Exclusive An ambulance service sent a taxi to a GP practice in Bristol to collect a patient with a broken hip, after staff waited nine hours for an ambulance, Pulse has learned.
Two members of staff at the Three Shires Medical Practice were ‘tied up’ for nine hours supervising a patient with a fractured neck of the femur on 14 October, GP partner Dr Richard Greenway told Pulse.
The South Western ambulance service sent a taxi to collect the patient at 9pm as it said there was no ambulance available, he added.
Dr Greenway said the practice has ‘no facilities to look after sick patients with fractures’, and ‘tying up’ two members of staff for nine hours ‘means that other patients can’t get care’.
But Dr Greenway told Pulse he ‘can’t see how ambulances around here are currently anywhere near meeting 45-minute response times quoted’.
And the practice has dealt with other similar incidents over the past month, he added.
On 26 October, the practice rang for an ambulance for a patient suffering a heart attack, he said.
The patient had previously called 999 from home with chest pain, but did not receive an ambulance and was told at 7:30am to ring his GP.
The patient was in hospital at 11am but at that point was beyond the window of treatment for his non-ST-elevation myocardial infarction (NSTEMI).
Last week, another patient with acute heart failure and atrial fibrillation (AF) had to be kept on oxygen in the surgery to keep his saturation above 90% for four hours before an ambulance arrived.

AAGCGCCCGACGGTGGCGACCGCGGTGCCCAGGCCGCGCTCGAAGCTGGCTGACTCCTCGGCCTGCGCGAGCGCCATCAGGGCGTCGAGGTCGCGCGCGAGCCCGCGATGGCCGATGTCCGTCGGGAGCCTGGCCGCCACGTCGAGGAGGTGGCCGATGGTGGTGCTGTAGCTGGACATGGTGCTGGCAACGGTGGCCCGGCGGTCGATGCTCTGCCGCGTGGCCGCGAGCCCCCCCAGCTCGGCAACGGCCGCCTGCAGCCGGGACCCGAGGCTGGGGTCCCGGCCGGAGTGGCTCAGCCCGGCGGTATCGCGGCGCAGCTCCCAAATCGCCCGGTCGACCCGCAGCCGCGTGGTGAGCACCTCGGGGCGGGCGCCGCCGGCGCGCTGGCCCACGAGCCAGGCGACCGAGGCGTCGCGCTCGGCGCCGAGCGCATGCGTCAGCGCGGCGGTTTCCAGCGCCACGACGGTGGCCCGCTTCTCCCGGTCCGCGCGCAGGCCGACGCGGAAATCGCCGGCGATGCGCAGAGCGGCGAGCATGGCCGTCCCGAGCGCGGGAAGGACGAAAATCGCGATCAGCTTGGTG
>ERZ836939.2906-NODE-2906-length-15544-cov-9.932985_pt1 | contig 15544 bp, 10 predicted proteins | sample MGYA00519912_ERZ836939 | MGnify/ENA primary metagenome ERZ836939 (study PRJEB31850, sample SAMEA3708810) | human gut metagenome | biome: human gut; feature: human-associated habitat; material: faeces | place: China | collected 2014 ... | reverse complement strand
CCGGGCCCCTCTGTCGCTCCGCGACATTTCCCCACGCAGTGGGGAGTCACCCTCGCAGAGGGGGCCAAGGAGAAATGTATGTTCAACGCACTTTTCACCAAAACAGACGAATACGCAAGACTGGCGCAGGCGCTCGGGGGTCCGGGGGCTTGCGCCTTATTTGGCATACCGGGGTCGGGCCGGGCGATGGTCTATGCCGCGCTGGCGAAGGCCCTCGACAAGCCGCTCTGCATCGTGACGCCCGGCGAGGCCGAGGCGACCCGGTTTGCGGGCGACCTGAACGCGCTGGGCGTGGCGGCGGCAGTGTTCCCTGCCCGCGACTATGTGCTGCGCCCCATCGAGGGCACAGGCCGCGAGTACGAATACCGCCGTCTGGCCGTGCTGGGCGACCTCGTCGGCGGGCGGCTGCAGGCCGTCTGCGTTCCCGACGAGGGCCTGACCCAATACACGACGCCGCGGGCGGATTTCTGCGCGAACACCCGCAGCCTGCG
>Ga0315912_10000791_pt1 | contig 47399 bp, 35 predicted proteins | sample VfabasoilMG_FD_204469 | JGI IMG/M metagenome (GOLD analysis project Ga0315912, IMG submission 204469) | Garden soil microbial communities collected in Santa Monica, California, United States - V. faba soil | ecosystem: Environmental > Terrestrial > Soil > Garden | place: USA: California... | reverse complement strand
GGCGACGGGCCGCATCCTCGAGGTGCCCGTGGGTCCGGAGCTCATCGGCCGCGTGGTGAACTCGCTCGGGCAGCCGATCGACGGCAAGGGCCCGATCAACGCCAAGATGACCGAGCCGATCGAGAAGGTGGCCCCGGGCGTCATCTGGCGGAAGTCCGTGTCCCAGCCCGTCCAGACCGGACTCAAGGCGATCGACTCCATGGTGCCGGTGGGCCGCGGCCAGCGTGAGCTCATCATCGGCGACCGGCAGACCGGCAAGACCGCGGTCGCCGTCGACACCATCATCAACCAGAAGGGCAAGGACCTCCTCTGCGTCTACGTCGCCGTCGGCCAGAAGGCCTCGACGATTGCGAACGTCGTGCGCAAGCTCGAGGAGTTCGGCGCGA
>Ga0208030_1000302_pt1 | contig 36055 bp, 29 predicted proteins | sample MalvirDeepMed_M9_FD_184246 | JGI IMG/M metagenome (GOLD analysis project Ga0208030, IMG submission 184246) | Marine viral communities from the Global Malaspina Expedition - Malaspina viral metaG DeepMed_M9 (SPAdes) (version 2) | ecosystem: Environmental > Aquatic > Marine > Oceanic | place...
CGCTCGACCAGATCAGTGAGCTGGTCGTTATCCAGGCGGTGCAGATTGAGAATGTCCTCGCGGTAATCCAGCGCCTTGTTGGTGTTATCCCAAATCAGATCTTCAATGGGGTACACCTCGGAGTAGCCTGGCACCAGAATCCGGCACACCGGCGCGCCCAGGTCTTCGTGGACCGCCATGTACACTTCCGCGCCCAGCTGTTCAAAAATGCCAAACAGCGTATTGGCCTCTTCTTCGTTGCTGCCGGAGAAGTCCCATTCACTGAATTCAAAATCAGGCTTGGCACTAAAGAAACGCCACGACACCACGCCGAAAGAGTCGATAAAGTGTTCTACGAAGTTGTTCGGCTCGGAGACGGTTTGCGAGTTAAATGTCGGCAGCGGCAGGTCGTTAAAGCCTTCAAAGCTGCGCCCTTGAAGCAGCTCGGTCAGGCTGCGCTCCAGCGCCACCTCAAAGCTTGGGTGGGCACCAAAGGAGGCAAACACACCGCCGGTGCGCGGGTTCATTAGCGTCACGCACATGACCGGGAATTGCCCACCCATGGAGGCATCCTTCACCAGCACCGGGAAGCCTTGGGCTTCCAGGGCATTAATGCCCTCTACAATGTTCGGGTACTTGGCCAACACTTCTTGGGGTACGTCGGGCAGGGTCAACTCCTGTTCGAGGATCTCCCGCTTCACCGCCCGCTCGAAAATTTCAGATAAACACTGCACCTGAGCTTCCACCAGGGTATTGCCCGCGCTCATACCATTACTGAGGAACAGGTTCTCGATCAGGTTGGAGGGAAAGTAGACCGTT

Dr Greenway said they were ‘minutes’ from running out of oxygen but that after a ‘further strong call’ to 999, an ambulance eventually came.
Dr Greenway added: ‘This is getting very dangerous. These [cases] are the tip of the iceberg, and not exceptional. What is going on out there? We are being told hospitals are not allowing ambulances to offload – but people will die if this doesn’t improve.’
The South Western Ambulance Service could not provide specific details on the incidents.
However, a spokesperson said: ‘Taxis are only used to transport patients in a very small minority of cases where it is clinically safe and appropriate to do so. This would not occur in emergency or life-threatening situations.
‘Taxis are only used in extreme circumstances when demand on ambulance resources is exceptional and any patient offered a taxi will have been clinically assessed as safe to travel.’
They added: ‘Like all ambulance trusts across the country, South Western Ambulance Service has also seen a significant increase in demand for its services on an annual basis.’
It comes as a GP at another Bristol practice waited five hours for an ambulance before taking a child patient to hospital herself, and a GP practice in Norfolk is looking to double the amount of oxygen it stores on-site due to ambulance delays.
It follows health secretary Sajid Javid saying last week that a lack of GP appointments is to blame for increased pressure on A&E departments.
In 2019, a major Pulse investigation revealed that ambulance trusts across the UK were invariably taking more than double the time on average to attend calls from GPs compared with those made by the public or other services.